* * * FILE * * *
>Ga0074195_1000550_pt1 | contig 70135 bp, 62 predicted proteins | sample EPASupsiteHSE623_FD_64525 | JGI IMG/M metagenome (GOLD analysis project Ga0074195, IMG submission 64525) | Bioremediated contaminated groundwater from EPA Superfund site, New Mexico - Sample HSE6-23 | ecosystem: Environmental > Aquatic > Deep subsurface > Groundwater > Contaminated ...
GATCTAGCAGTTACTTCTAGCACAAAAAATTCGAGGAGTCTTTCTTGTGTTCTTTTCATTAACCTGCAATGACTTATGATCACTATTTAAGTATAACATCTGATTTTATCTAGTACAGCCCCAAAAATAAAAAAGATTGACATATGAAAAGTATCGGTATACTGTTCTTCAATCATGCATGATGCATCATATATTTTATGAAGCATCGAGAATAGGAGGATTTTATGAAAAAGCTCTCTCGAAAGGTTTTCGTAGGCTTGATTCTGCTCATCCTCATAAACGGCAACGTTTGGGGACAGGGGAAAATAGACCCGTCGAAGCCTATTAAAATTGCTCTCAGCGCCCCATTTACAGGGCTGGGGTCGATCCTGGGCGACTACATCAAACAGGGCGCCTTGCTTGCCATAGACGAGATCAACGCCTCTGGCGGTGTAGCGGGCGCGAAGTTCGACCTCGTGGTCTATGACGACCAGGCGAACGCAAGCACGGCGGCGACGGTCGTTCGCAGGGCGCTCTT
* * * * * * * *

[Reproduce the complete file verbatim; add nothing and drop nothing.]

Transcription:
>Ga0074195_1000550_pt1 | contig 70135 bp, 62 predicted proteins | sample EPASupsiteHSE623_FD_64525 | JGI IMG/M metagenome (GOLD analysis project Ga0074195, IMG submission 64525) | Bioremediated contaminated groundwater from EPA Superfund site, New Mexico - Sample HSE6-23 | ecosystem: Environmental > Aquatic > Deep subsurface > Groundwater > Contaminated ...
GATCTAGCAGTTACTTCTAGCACAAAAAATTCGAGGAGTCTTTCTTGTGTTCTTTTCATTAACCTGCAATGACTTATGATCACTATTTAAGTATAACATCTGATTTTATCTAGTACAGCCCCAAAAATAAAAAAGATTGACATATGAAAAGTATCGGTATACTGTTCTTCAATCATGCATGATGCATCATATATTTTATGAAGCATCGAGAATAGGAGGATTTTATGAAAAAGCTCTCTCGAAAGGTTTTCGTAGGCTTGATTCTGCTCATCCTCATAAACGGCAACGTTTGGGGACAGGGGAAAATAGACCCGTCGAAGCCTATTAAAATTGCTCTCAGCGCCCCATTTACAGGGCTGGGGTCGATCCTGGGCGACTACATCAAACAGGGCGCCTTGCTTGCCATAGACGAGATCAACGCCTCTGGCGGTGTAGCGGGCGCGAAGTTCGACCTCGTGGTCTATGACGACCAGGCGAACGCAAGCACGGCGGCGACGGTCGTTCGCAGGGCGCTCTT